The authors name is Bernard Possidente and it was published in October 2007. Instead of providing you with every single example of dialogue the author presents, Im going to just pick the choicest examples to make the point and encourage you to explore the research more for yourself. Especially since it is extremely well done and a good read from start to finish. Before we “dive” in lets play “Marco Polo” and explore one of the most underrated non speaking characters on the show, Tony Sopranos (gene)swimming pool.
In the Pilot, the Pool is introduced almost before any other character on the show. We see a determined and depressed Tony being brought back to life as it were through his excitement at a family of Ducks and ducklings that have taken residency in the Pool. Through his therapy sessions with Melfi, we learn that his first Panic attack came when the Ducklings flew off from the pool after learning to fly. Melfi concludes the Ducks are representative of his family.
So in the very first episode we see this theme. Family, the Pool. Gene Pool? For sure this is an intentional metaphor. I always thought this but hadn’t quite found the way to articulate it. The same goes with the genetic references sprinkled throughout the show. I recognized them but couldn’t see how they all fit together. This paper written by a fan who is geneticists does an amazing job. Lets start by reading the introduction that explains why he embarked on this undertaking
In this series, twenty one dialogs that reference genetics from the six seasons of the HBO television series The Sopranos are cited and discussed, in chronological order, from the perspective of a fan who is a geneticist. The context of each citation with respect to the plot and characters will be the main focus of discussion.
General Introduction
There are twenty one explicit references to genetics and DNA in seasons one through six of HBO’s The Sopranos television series about a contemporary mafia family in Northern New Jersey. Five of these refer to forensic uses of genetics, but the rest are more personal. All of them serve a utilitarian function by moving the plot along in the show’s wryly sophisticated trademark fashion, while they cleverly remind us of the central dogma of the whole series, the deepest plot strands that spiral through every episode – the dialectic of nature and nurture that animates Tony’s complex struggles, and the nucleus of Tony’s universe: the family.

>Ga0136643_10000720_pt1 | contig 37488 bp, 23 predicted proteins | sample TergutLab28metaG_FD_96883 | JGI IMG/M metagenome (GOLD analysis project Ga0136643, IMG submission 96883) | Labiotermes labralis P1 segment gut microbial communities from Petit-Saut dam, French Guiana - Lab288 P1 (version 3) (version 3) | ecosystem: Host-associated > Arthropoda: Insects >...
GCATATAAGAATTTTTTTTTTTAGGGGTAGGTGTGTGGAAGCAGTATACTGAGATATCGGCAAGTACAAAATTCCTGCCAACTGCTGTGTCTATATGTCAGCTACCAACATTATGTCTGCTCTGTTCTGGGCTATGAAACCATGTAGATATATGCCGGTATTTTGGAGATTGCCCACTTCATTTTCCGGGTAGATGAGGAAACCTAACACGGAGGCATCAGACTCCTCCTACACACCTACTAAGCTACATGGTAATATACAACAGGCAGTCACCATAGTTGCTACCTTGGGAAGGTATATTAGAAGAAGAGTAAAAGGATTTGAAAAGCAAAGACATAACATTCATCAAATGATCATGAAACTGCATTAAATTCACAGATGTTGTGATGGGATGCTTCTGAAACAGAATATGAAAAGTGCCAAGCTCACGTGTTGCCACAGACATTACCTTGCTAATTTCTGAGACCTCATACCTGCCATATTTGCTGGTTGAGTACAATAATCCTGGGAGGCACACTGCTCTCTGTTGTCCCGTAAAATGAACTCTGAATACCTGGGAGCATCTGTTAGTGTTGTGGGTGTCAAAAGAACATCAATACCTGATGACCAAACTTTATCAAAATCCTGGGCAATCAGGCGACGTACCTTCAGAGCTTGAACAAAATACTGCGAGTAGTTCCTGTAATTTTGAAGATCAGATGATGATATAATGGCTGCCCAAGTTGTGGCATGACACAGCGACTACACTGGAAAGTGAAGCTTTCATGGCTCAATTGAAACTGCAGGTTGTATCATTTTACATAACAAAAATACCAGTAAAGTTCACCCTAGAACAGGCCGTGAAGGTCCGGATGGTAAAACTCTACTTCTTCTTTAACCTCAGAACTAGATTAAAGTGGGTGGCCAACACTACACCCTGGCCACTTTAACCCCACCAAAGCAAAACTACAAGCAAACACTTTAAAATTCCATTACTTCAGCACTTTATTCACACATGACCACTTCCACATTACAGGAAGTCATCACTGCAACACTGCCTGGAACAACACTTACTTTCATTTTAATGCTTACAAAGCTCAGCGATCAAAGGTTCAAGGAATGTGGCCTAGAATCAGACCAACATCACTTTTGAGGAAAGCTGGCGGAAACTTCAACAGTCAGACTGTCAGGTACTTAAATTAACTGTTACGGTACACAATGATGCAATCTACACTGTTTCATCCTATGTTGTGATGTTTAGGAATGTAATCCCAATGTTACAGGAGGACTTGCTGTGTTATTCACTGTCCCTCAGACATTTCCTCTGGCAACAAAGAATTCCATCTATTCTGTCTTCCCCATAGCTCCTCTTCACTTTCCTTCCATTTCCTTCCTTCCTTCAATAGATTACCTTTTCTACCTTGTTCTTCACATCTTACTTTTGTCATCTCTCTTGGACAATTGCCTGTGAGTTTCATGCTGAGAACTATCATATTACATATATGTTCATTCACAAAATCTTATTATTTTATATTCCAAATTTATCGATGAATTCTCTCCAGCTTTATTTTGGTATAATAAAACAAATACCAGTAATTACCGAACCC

What better way to capture the wonderful and complex themes of the series that derive from the biological and criminal families that define Tony’s world view than the metaphor of DNA?
So now that we got the gist of this subject matter, lets take a closer look at this researchers work. For the sake of time and other things, Im going to narrow it down to the magic number of 3 out of the 21 examples to make the point. As you read through you will notice not only the amazing writing this author does but a huge thread that traverses the shows entirity. I personally think this the best analysis ever done on the show and one often overlooked. The writer really deserves a tremendous amount of credit for this work. So with out further ado, lets dig into the first example……
(To Be Continued)
You know, Vito called me “skip” the other day. Slip of the tongue, no doubt. But I noticed he didn’t correct himself.

Re: Bells, Duality, Metaphysics, schrodingers Cat Oh my!

Lets just throw ourselves in shall we? Here's the first example given;
Tony and his crew are sitting around in the back room of Satriale’s Pork Store counting cash and otherwise hanging out. “Big Pussy” Bonpensiero is reading a tabloid copy of “Healthy Living” and comes across an article about cloning. Meanwhile, the television is tuned to a talk show host interviewing mob informant Vincent Rizzo who is commenting on the current state of the mob which, they agree, is in a period of decline as Rizzo asks: “Now, do I mean that organized crime is gonna pack its bags voluntarily and got the way of the Dodo bird?”…

Big Pussy: “Cloning.”

Chris: “Mexicans are huge in that.”